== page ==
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Collecting Qualitative Data During COVID-19

Part of the Lecture Notes in Computer Science book series (LNISA,volume 12936)


The current pandemic situation leads researchers to reflect on conducting qualitative research, completely changing how they conduct participatory research. As it became clear that the pandemic would last many months, researchers started to redesign their planned research in digital spaces through social media channels and participatory online tools. From communicating with participants over Zoom (or other similar applications) to sharing information on exclusive online groups, digital platforms have become, for many, the only way to work, learn, or be entertained. This situation offered a significant opportunity to think creatively about research engagement and reflect on which aspects truly require researchers to be “on the ground” to conduct face-to-face participatory sessions to gather qualitative data. Qualitative researchers must use this opportunity to reflect while using digital tools for distance research. This paper is inspired by the work the authors are conducting in MEMEX – a European-funded project promoting social inclusion by developing collaborative storytelling tools related to cultural heritage and at the same time facilitating encounters and interactions between communities at risk of social exclusion. Thus, the work here presented reflects on the digital tools and techniques to collect qualitative data when the researchers cannot meet the participants face-to-face due to pandemics safety measures or other restrictions.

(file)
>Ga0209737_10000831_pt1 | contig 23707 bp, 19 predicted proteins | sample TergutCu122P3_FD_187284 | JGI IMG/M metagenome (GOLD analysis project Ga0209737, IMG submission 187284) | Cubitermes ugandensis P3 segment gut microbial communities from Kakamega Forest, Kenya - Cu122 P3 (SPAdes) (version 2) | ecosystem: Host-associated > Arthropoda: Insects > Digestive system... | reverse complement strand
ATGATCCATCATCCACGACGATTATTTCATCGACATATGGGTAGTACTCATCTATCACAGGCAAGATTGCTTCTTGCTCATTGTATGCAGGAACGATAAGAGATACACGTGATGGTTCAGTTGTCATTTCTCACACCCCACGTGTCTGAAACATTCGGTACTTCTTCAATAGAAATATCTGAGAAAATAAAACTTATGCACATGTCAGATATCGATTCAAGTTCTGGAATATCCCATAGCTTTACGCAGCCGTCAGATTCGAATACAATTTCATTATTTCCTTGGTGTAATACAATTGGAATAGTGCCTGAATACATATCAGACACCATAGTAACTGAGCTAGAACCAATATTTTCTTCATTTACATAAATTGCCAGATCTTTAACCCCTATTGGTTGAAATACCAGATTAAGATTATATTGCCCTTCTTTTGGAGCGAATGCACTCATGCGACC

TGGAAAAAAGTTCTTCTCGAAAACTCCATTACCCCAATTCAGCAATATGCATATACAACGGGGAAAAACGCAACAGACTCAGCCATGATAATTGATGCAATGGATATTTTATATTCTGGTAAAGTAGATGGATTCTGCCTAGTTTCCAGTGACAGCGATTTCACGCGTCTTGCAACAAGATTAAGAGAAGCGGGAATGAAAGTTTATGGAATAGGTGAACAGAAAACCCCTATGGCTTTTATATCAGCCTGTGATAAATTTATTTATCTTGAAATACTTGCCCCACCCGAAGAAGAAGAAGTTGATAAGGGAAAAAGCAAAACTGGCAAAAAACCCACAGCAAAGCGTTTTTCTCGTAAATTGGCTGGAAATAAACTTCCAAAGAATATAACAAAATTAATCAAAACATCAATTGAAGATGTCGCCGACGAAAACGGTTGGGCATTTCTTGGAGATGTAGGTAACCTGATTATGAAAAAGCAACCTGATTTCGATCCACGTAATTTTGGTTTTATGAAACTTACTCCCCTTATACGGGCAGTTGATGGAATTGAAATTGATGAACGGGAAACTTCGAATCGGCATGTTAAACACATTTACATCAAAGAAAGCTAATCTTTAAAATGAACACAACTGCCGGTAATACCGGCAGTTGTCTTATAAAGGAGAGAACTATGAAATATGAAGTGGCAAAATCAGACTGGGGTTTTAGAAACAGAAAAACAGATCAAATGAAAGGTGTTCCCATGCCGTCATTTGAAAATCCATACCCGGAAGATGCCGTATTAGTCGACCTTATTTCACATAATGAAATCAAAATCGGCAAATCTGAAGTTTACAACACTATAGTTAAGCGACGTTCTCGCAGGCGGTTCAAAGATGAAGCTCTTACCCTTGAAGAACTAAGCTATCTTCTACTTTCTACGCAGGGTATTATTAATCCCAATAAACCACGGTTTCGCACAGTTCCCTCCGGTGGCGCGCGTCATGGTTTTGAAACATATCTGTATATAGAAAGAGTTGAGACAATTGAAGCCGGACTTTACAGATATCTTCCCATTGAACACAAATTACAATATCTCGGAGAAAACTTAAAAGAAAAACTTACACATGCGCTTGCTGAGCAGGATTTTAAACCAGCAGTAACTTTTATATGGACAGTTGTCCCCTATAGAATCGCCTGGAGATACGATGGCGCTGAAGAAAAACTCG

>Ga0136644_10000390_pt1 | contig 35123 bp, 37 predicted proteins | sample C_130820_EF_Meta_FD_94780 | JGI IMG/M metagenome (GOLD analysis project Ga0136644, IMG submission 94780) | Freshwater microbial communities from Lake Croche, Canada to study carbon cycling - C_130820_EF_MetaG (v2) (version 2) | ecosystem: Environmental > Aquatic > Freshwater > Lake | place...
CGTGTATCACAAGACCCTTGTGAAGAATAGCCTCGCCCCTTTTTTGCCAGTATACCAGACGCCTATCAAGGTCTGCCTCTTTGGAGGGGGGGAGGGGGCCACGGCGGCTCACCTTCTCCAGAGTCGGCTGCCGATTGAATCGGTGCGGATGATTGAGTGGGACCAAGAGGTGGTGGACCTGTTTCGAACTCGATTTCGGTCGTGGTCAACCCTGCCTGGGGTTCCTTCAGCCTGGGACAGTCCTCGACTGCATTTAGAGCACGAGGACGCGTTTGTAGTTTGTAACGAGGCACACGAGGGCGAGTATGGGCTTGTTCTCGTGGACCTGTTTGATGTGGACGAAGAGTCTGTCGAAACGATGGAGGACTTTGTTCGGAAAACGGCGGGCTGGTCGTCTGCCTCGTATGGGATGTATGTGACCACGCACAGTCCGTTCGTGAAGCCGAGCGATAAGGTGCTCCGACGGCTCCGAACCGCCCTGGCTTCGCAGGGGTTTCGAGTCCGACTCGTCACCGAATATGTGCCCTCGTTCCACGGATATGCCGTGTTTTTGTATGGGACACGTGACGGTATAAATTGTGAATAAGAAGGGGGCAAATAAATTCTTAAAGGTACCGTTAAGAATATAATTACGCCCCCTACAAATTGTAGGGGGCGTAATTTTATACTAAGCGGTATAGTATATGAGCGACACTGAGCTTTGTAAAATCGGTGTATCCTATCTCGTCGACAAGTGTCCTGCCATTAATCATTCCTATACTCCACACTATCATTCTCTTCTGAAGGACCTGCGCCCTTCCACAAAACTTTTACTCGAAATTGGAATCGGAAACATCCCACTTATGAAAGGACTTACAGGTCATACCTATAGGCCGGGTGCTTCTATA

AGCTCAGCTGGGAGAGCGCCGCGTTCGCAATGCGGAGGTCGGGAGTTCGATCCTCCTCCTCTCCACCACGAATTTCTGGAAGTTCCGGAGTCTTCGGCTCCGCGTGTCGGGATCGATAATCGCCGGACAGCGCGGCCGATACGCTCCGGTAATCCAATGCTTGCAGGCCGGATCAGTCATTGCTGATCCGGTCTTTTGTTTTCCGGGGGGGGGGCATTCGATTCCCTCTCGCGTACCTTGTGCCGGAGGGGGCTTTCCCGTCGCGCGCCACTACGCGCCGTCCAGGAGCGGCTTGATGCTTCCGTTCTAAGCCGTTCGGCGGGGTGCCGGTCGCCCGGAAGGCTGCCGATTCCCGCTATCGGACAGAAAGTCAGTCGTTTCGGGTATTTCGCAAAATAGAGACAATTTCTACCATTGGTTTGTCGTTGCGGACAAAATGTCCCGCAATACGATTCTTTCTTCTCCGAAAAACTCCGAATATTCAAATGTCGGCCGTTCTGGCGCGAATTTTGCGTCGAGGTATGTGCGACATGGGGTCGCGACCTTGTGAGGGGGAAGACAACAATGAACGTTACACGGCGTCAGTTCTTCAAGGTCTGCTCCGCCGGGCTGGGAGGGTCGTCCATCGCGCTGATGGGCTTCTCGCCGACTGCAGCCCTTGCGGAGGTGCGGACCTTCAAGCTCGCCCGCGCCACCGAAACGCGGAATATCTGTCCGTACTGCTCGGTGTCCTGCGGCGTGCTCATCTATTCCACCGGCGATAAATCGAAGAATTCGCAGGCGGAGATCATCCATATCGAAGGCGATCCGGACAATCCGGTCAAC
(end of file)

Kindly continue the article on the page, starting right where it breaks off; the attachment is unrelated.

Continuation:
• COVID-19
  • Qualitative data
  • Focus groups
  • Collaboration
  • Digital tools
  • Co-design

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  • DOI: 10.1007/978-3-030-85607-6_41
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This project has received funding from the European Union’s Horizon 2020 research and innovation programme under grant agreement No. 870743 and the ARDITI’s postdoctoral scholarship M1420–09-5369-FSE-000002.

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Correspondence to Vanessa Cesário .

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Cesário, V., Nisi, V. (2021). Collecting Qualitative Data During COVID-19. In: , et al. Human-Computer Interaction – INTERACT 2021. INTERACT 2021. Lecture Notes in Computer Science(), vol 12936. Springer, Cham.

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